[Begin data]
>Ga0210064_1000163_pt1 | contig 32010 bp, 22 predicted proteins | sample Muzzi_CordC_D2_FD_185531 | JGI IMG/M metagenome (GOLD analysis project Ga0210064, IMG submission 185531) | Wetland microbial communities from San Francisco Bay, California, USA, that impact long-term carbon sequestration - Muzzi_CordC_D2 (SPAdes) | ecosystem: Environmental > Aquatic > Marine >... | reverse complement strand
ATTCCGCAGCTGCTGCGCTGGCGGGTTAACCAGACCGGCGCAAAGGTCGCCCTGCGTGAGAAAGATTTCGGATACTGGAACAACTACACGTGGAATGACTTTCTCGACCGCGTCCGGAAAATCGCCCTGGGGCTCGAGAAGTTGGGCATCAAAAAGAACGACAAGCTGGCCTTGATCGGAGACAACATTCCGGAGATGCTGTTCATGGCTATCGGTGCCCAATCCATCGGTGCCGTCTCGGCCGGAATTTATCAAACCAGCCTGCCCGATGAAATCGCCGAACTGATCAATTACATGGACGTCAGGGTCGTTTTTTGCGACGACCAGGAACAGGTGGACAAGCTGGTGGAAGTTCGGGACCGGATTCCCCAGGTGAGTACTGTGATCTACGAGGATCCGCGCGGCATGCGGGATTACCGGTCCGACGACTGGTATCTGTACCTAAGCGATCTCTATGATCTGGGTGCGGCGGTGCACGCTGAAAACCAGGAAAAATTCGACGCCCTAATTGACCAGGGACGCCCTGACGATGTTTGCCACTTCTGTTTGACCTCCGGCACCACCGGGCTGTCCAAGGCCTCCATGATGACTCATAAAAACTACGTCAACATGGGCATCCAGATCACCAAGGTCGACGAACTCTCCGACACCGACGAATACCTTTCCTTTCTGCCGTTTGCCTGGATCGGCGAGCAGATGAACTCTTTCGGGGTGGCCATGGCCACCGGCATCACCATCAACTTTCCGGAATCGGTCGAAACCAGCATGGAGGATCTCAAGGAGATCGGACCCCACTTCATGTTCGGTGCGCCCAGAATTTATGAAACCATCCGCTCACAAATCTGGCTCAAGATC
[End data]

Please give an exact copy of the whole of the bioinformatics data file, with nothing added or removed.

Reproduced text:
>Ga0210064_1000163_pt1 | contig 32010 bp, 22 predicted proteins | sample Muzzi_CordC_D2_FD_185531 | JGI IMG/M metagenome (GOLD analysis project Ga0210064, IMG submission 185531) | Wetland microbial communities from San Francisco Bay, California, USA, that impact long-term carbon sequestration - Muzzi_CordC_D2 (SPAdes) | ecosystem: Environmental > Aquatic > Marine >... | reverse complement strand
ATTCCGCAGCTGCTGCGCTGGCGGGTTAACCAGACCGGCGCAAAGGTCGCCCTGCGTGAGAAAGATTTCGGATACTGGAACAACTACACGTGGAATGACTTTCTCGACCGCGTCCGGAAAATCGCCCTGGGGCTCGAGAAGTTGGGCATCAAAAAGAACGACAAGCTGGCCTTGATCGGAGACAACATTCCGGAGATGCTGTTCATGGCTATCGGTGCCCAATCCATCGGTGCCGTCTCGGCCGGAATTTATCAAACCAGCCTGCCCGATGAAATCGCCGAACTGATCAATTACATGGACGTCAGGGTCGTTTTTTGCGACGACCAGGAACAGGTGGACAAGCTGGTGGAAGTTCGGGACCGGATTCCCCAGGTGAGTACTGTGATCTACGAGGATCCGCGCGGCATGCGGGATTACCGGTCCGACGACTGGTATCTGTACCTAAGCGATCTCTATGATCTGGGTGCGGCGGTGCACGCTGAAAACCAGGAAAAATTCGACGCCCTAATTGACCAGGGACGCCCTGACGATGTTTGCCACTTCTGTTTGACCTCCGGCACCACCGGGCTGTCCAAGGCCTCCATGATGACTCATAAAAACTACGTCAACATGGGCATCCAGATCACCAAGGTCGACGAACTCTCCGACACCGACGAATACCTTTCCTTTCTGCCGTTTGCCTGGATCGGCGAGCAGATGAACTCTTTCGGGGTGGCCATGGCCACCGGCATCACCATCAACTTTCCGGAATCGGTCGAAACCAGCATGGAGGATCTCAAGGAGATCGGACCCCACTTCATGTTCGGTGCGCCCAGAATTTATGAAACCATCCGCTCACAAATCTGGCTCAAGATC